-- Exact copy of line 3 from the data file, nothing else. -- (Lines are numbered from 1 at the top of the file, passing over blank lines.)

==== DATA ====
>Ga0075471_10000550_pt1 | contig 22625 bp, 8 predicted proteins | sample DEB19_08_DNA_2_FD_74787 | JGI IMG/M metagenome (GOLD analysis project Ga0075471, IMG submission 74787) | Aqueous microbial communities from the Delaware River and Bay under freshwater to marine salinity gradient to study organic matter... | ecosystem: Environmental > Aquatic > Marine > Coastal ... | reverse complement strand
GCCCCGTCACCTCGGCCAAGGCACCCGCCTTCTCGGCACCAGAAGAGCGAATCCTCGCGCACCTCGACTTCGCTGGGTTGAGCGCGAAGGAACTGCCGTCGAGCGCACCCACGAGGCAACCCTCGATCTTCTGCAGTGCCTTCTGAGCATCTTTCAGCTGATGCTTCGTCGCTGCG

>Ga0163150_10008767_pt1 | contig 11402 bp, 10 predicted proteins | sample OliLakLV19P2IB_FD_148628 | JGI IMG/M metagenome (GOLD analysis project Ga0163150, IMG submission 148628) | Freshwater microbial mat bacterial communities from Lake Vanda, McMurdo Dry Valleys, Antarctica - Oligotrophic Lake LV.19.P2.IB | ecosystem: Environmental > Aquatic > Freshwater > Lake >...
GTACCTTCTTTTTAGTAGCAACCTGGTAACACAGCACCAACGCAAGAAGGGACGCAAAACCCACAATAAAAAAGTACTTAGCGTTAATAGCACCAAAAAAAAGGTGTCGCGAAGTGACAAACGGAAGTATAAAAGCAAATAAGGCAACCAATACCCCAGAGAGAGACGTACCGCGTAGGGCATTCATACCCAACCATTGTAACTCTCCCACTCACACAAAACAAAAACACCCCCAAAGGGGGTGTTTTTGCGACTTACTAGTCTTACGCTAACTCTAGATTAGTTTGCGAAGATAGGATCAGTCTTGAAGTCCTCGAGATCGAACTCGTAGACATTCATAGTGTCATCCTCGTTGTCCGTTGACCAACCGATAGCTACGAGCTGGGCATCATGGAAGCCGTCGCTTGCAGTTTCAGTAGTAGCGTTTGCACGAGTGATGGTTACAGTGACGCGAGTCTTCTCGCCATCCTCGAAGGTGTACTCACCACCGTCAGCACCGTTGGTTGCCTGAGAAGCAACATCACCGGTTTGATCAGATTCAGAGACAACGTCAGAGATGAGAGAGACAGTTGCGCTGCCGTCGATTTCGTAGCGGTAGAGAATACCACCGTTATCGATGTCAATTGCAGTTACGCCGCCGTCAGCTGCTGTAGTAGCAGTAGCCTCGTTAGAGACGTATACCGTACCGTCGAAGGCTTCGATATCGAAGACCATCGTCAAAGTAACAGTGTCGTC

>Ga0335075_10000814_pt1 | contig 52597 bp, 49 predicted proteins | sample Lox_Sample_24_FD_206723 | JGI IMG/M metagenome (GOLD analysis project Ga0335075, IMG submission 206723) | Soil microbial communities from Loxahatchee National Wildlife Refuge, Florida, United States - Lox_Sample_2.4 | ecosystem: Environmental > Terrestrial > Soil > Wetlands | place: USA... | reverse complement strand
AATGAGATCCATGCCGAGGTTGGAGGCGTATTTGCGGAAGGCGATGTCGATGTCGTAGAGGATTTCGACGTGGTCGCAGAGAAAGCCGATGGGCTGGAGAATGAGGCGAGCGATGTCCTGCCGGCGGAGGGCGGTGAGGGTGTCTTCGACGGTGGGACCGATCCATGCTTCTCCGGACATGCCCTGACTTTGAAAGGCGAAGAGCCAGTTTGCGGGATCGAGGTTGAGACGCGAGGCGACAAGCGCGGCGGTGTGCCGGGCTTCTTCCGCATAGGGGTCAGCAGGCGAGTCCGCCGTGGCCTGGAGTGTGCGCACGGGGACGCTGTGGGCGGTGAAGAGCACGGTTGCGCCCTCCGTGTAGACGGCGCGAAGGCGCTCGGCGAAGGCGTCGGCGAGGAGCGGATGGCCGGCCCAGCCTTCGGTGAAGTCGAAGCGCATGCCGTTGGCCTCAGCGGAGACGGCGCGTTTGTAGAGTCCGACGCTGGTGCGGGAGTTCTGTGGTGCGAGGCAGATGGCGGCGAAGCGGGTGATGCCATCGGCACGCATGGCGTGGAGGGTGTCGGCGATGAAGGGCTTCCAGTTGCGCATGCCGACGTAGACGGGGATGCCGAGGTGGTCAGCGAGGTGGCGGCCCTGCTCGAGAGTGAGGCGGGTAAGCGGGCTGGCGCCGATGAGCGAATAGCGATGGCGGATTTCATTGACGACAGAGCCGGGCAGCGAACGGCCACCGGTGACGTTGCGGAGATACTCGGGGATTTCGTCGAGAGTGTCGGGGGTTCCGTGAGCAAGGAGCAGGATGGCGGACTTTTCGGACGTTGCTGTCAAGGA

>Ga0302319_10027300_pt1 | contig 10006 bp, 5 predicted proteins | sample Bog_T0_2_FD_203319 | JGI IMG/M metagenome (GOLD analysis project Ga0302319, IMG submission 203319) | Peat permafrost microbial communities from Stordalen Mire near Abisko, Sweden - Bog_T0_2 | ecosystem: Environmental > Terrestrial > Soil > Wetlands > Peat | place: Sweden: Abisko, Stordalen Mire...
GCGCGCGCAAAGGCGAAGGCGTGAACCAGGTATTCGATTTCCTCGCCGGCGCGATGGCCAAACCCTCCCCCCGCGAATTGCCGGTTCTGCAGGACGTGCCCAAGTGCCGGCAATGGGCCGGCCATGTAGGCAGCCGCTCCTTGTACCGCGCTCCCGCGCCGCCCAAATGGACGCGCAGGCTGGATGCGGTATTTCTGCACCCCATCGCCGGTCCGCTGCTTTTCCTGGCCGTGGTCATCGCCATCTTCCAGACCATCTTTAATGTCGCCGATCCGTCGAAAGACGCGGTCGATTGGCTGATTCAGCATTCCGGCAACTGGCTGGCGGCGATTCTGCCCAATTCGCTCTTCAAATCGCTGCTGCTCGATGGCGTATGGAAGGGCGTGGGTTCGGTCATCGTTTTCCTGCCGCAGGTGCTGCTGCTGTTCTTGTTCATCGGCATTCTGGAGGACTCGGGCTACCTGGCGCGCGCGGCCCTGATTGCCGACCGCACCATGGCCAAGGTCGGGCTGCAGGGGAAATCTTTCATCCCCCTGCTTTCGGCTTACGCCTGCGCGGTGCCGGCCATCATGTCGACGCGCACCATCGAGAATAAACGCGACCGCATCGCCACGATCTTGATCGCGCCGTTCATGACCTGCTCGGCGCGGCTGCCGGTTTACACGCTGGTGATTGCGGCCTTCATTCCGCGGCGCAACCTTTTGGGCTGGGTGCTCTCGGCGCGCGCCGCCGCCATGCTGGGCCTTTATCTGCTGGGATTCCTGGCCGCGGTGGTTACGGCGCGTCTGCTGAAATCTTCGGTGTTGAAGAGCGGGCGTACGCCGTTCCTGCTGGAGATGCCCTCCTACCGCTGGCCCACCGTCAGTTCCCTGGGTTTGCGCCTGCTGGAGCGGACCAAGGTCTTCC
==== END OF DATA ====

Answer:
>Ga0163150_10008767_pt1 | contig 11402 bp, 10 predicted proteins | sample OliLakLV19P2IB_FD_148628 | JGI IMG/M metagenome (GOLD analysis project Ga0163150, IMG submission 148628) | Freshwater microbial mat bacterial communities from Lake Vanda, McMurdo Dry Valleys, Antarctica - Oligotrophic Lake LV.19.P2.IB | ecosystem: Environmental > Aquatic > Freshwater > Lake >...